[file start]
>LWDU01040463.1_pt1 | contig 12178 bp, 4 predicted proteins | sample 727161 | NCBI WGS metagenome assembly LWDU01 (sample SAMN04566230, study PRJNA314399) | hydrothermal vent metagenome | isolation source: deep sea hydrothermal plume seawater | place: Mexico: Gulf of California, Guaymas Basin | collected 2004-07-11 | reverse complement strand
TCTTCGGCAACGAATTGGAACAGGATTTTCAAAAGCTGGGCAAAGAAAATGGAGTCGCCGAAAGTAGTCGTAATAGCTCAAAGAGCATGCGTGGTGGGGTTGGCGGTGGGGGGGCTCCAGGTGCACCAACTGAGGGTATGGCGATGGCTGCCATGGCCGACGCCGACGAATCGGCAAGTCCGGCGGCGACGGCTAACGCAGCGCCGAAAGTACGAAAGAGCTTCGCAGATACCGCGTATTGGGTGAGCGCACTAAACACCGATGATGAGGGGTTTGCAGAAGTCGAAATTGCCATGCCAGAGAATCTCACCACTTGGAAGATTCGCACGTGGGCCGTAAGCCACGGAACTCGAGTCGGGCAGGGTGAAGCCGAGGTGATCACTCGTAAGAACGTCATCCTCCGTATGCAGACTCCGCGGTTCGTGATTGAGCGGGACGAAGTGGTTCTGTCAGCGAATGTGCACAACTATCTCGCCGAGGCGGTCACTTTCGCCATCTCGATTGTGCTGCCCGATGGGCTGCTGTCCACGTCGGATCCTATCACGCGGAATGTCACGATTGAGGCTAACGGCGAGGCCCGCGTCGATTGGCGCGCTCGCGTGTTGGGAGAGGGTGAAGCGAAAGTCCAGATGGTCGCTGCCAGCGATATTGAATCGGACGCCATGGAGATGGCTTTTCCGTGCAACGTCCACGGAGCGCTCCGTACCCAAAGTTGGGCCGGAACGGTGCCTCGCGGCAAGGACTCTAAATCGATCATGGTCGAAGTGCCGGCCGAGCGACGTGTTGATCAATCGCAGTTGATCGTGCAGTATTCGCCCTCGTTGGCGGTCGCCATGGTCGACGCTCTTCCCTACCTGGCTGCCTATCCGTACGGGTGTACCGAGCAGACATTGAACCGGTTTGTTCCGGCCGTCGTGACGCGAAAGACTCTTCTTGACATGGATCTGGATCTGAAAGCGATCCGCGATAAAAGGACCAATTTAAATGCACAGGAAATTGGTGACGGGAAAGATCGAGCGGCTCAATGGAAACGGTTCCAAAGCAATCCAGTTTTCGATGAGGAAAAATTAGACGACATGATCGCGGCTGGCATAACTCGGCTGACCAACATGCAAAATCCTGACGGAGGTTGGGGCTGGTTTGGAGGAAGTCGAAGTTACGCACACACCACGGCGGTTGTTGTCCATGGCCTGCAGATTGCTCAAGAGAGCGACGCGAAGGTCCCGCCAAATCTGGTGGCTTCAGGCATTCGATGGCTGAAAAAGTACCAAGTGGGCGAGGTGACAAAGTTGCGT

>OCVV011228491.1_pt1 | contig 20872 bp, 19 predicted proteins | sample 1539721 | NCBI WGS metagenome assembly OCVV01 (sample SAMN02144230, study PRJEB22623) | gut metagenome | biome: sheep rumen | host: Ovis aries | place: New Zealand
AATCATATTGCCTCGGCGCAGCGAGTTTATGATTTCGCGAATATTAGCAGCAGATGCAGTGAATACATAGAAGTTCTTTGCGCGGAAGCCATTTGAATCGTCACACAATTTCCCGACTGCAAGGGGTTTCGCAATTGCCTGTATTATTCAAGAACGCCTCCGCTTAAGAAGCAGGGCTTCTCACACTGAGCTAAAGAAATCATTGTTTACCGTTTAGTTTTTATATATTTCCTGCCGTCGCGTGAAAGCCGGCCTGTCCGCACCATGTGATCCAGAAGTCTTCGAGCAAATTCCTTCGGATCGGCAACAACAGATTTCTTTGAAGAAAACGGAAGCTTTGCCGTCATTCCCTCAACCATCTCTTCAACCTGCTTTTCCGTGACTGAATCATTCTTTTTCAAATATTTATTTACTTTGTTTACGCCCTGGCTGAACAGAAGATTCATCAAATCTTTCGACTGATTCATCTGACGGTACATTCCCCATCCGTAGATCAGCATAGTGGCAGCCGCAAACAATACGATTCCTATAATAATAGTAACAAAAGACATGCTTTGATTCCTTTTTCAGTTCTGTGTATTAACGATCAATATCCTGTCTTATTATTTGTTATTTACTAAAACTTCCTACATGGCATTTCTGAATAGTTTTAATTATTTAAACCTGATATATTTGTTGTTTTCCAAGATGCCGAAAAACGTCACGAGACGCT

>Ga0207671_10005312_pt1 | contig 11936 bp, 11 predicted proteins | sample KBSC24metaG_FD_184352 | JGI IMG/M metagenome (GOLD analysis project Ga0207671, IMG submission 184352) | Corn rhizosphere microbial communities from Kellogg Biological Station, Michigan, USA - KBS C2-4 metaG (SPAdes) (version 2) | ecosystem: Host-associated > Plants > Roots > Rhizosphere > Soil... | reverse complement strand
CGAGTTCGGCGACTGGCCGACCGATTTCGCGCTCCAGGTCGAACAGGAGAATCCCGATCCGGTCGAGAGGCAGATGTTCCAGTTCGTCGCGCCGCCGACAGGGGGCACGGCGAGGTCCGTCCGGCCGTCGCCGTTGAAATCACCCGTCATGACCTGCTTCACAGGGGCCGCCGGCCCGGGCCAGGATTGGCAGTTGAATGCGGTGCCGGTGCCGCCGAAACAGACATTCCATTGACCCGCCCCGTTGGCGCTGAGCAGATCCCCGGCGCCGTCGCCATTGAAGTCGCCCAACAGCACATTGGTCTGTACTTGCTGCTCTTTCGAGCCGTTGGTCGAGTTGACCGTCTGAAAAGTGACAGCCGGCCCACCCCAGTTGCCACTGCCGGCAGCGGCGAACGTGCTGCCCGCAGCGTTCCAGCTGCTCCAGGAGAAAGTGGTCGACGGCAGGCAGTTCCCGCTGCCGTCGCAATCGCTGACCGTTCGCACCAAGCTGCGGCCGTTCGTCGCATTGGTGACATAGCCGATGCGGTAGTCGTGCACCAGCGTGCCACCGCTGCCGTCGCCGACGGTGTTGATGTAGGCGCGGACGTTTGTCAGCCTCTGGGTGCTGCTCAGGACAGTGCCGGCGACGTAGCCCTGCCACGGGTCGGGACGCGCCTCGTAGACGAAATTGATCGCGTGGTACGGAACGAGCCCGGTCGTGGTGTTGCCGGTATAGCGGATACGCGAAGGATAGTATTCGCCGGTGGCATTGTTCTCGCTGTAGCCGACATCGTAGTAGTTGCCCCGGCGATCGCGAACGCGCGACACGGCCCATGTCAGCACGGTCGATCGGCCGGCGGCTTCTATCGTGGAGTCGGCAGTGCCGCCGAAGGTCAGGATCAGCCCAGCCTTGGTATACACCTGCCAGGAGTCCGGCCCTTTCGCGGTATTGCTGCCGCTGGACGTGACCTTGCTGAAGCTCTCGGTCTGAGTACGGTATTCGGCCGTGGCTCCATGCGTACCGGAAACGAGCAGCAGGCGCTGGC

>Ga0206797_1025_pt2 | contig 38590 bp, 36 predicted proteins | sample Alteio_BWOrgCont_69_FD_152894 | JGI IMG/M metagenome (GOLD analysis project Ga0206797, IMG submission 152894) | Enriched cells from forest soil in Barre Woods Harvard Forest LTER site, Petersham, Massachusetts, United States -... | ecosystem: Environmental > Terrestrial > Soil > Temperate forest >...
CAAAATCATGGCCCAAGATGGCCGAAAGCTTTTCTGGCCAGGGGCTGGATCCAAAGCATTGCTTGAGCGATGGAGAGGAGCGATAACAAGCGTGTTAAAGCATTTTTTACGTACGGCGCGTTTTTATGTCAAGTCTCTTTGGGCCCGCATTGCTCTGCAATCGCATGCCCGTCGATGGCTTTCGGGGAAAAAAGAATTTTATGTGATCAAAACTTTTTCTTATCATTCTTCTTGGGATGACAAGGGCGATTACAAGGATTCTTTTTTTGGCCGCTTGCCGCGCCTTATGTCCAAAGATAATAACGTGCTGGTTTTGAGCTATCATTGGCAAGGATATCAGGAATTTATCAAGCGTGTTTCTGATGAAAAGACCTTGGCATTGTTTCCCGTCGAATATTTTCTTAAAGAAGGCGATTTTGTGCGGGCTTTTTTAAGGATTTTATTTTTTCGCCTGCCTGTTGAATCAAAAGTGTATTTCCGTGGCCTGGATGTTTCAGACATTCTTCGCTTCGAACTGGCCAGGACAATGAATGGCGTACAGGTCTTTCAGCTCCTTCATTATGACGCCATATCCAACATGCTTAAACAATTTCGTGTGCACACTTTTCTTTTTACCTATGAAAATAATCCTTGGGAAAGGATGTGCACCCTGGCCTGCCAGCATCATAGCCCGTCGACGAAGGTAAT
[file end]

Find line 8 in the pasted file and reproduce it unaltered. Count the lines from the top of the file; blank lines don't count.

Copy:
CAAAATCATGGCCCAAGATGGCCGAAAGCTTTTCTGGCCAGGGGCTGGATCCAAAGCATTGCTTGAGCGATGGAGAGGAGCGATAACAAGCGTGTTAAAGCATTTTTTACGTACGGCGCGTTTTTATGTCAAGTCTCTTTGGGCCCGCATTGCTCTGCAATCGCATGCCCGTCGATGGCTTTCGGGGAAAAAAGAATTTTATGTGATCAAAACTTTTTCTTATCATTCTTCTTGGGATGACAAGGGCGATTACAAGGATTCTTTTTTTGGCCGCTTGCCGCGCCTTATGTCCAAAGATAATAACGTGCTGGTTTTGAGCTATCATTGGCAAGGATATCAGGAATTTATCAAGCGTGTTTCTGATGAAAAGACCTTGGCATTGTTTCCCGTCGAATATTTTCTTAAAGAAGGCGATTTTGTGCGGGCTTTTTTAAGGATTTTATTTTTTCGCCTGCCTGTTGAATCAAAAGTGTATTTCCGTGGCCTGGATGTTTCAGACATTCTTCGCTTCGAACTGGCCAGGACAATGAATGGCGTACAGGTCTTTCAGCTCCTTCATTATGACGCCATATCCAACATGCTTAAACAATTTCGTGTGCACACTTTTCTTTTTACCTATGAAAATAATCCTTGGGAAAGGATGTGCACCCTGGCCTGCCAGCATCATAGCCCGTCGACGAAGGTAAT